When veteran volunteer Fion Phua first met Mr Choo Kim Guan almost two weeks ago at his rental block in Jalan Bukit Merah, she was shocked.
Bedbugs weaved in and out of the 77-year-old man's clothes, and crawled freely on his neck and arms. He had neither showered nor brushed his teeth for more than 10 years.
In his one-room flat, where he lived with five cats, the odour was overwhelming. "There was cat faeces and urine all over. The toilet was completely clogged with human faeces," recalled Madam Phua, who was there with other volunteers to distribute durians to residents.
The 45-year-old founder of private volunteer group Keeping Hope Alive added: "He was eating durian as the bedbugs crawled all over him. What bothered me was not the smell or the bugs. It was seeing a man lose his sense of fear, like he didn't care anymore."
Madam Phua and her fellow volunteers knew they had to help him.
With Mr Choo's permission, they started cleaning his flat and removing old, dirty items. Bedbugs, which nestled in his belongings and scurried around "like ants", were squashed and blowtorched.
The volunteers also helped him to shower, comb his hair, trim his nails and wipe away his mucus.
Last Sunday, they returned to plaster and paint his walls. The team of 18 also bought him new furniture, and spent hours scrubbing his toilet and scraping off the stubborn waste matter.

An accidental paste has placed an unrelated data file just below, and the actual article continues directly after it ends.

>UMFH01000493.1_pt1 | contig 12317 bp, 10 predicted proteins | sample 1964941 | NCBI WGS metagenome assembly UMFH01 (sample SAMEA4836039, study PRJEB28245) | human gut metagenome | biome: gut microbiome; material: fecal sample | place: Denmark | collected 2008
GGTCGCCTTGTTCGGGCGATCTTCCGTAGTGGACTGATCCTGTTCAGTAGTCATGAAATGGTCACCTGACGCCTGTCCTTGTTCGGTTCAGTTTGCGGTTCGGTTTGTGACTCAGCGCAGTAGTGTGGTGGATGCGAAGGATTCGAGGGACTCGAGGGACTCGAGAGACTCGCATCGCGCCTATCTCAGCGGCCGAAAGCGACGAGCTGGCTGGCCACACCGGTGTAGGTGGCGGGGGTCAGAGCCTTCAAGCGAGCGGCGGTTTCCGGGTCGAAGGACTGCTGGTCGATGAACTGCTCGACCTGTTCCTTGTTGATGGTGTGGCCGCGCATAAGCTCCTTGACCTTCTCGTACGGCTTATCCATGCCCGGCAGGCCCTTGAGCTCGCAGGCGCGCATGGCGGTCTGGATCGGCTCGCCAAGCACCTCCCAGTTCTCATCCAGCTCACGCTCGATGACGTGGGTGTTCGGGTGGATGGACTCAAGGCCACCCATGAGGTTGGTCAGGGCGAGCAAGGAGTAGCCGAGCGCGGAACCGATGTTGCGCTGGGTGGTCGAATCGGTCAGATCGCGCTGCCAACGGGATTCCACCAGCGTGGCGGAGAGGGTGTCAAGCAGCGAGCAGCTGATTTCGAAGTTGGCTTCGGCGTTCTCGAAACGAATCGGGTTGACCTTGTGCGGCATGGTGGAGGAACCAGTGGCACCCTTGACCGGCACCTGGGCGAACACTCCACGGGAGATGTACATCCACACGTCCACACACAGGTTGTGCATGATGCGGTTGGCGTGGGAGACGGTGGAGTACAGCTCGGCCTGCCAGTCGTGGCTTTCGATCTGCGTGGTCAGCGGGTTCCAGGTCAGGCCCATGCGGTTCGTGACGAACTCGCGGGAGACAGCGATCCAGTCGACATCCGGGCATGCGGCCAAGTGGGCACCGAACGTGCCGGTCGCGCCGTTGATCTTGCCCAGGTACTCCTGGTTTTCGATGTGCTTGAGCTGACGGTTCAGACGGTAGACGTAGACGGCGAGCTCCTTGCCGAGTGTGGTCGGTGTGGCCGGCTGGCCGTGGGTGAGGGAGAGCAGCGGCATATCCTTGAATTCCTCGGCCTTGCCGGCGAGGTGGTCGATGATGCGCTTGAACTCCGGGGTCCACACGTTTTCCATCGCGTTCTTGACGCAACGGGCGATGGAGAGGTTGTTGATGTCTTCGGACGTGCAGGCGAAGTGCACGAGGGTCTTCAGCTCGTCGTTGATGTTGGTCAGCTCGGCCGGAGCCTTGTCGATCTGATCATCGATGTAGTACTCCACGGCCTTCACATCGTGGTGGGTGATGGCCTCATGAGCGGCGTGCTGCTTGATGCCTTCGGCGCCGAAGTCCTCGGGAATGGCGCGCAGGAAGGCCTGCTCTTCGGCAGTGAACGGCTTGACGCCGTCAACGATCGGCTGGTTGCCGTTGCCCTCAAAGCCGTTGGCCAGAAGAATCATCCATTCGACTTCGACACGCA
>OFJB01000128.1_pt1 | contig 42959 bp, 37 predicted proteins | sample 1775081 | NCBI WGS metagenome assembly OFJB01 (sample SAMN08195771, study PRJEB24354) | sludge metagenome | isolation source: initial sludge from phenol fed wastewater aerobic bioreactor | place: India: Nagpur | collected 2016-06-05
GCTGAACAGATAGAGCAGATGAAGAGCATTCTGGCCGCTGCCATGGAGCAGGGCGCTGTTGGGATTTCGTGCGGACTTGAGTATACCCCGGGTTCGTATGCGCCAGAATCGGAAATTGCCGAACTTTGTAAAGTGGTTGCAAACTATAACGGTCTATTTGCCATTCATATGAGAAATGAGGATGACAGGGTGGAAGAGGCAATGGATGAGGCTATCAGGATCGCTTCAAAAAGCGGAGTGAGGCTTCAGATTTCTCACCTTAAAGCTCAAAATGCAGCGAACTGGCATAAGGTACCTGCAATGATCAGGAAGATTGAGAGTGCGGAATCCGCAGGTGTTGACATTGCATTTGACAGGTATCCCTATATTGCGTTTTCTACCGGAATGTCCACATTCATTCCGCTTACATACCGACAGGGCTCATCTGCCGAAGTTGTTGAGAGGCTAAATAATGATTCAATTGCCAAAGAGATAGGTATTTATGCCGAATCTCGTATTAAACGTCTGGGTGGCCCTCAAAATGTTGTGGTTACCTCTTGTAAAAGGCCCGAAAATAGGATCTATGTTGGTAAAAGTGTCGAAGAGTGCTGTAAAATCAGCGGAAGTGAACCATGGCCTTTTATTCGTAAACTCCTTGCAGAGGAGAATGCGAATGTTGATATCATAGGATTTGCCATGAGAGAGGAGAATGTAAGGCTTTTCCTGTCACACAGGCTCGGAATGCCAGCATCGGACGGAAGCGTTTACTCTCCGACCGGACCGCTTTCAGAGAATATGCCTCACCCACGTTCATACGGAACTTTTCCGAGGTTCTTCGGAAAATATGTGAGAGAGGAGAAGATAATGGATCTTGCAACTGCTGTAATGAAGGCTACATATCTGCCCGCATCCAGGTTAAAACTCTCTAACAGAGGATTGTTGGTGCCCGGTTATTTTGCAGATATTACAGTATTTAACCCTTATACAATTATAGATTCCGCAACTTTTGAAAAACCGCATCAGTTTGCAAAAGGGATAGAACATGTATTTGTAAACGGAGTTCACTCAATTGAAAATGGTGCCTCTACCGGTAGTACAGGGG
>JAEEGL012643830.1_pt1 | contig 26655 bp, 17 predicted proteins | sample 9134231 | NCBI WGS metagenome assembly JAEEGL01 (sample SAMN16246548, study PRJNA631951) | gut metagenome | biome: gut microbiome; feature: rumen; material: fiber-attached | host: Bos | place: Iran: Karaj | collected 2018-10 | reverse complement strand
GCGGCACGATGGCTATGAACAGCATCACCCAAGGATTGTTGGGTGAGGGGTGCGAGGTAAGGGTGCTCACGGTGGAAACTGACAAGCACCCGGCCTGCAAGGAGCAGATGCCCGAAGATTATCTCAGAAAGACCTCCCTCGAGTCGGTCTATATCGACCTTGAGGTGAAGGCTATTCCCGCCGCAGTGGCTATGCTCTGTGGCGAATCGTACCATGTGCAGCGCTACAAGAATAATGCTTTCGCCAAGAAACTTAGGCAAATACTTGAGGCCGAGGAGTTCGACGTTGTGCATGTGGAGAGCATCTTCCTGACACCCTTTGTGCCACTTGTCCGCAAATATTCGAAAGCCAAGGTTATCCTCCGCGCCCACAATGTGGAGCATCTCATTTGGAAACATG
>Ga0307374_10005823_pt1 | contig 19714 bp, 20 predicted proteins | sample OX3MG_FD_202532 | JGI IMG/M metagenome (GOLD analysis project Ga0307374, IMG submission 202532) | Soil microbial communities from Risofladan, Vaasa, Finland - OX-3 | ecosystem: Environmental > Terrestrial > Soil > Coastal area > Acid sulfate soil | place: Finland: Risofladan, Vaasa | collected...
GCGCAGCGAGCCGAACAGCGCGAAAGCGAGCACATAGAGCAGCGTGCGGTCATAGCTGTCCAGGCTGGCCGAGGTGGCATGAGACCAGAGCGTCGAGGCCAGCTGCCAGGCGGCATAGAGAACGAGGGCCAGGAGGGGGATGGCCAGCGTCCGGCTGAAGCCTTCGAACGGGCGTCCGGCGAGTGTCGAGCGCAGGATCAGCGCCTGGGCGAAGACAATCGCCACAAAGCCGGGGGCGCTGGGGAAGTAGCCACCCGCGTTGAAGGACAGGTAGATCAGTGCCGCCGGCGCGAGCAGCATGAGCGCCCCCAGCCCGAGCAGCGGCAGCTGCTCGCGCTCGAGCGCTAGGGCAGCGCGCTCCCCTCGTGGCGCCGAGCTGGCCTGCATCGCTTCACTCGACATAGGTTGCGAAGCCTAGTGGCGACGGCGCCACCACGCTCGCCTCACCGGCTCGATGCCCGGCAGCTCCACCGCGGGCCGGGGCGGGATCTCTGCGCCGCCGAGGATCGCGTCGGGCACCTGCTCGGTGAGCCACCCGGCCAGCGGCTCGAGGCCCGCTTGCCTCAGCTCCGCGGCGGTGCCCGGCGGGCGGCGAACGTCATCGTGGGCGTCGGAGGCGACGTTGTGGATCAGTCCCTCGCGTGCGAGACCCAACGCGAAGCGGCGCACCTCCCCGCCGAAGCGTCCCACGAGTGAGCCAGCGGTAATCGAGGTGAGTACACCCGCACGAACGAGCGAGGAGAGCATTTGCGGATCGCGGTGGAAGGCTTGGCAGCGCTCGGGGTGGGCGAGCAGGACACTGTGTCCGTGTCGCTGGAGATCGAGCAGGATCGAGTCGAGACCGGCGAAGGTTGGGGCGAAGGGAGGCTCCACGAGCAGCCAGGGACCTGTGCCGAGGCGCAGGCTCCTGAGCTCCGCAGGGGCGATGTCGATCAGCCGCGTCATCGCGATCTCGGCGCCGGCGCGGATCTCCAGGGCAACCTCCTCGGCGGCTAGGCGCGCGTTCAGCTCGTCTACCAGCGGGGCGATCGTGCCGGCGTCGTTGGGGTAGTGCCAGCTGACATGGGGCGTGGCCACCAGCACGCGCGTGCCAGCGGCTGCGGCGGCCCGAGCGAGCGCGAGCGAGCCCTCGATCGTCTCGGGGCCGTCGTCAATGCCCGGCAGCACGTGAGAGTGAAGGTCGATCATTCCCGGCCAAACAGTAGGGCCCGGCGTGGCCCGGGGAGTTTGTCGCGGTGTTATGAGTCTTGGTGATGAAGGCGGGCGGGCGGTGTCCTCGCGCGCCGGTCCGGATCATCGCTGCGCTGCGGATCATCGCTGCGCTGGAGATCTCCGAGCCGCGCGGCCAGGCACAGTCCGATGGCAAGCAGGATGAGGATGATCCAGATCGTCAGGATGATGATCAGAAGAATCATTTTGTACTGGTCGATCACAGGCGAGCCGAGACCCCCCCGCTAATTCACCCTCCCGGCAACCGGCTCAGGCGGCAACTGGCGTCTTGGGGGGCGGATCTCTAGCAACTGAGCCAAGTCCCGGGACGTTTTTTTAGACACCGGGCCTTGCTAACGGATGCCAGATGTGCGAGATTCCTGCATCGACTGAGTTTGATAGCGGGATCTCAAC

His five cats, all bitten by the bugs, were taken to the vet.
When The Straits Times visited Mr Choo yesterday, the former odd job labourer was chatty and lucid, but struggled to recall specific dates and durations.
A few stray bedbugs were still spotted crawling on him.
But his home, once teeming with bedbugs and cobwebs, seemed spick and span. Only a few items dotted the flat, including an altar and a broken er hu, which he used to play in a funeral band.
"It's more airy now. The walls have not been painted for more than 10 years," he said in Hokkien.
Mr Choo said he has lived in his current flat for more than 10 years, and gets by on $450 in public assistance each month. Of this sum, he pays $26 for rent, $50 for utilities and spends the rest on food.
The eldest of four siblings, he attended a Chinese primary school till Primary 6. He is not married and has no children.
The bachelor used to live with his late brother in another rented flat at nearby Kim Tian Road, but the old block has since been demolished.
He also has two younger sisters, in their 70s, living in Toa Payoh and Telok Blangah. But they do not visit him regularly.
At a coffeeshop below his block yesterday, Mr Choo's kind-hearted nature was apparent.
While his simple meal of porridge, tofu and braised meat cost him just $2, he forked out twice the amount to buy a fish for the one cat that was returned to him.
When asked why he did not wash himself for so long, he replied: "Who says I don't keep (myself) clean? I wash my shirt every three to four days."
Manicurist Veronica Tan, 35, one of those who helped Mr Choo on Sunday, said: "It's very fulfilling to see him happier and healthier now."
While many neighbours had avoided Mr Choo for years, volunteers like Madam Phua and Ms Tan have made a difference.
"Not many people come knocking on my door," said Mr Choo. "So when they were willing to help me clean, I said okay. "
As for the busted vermin, it spells a better night's sleep for the retiree. "I don't have to wake up because of them biting me," he said.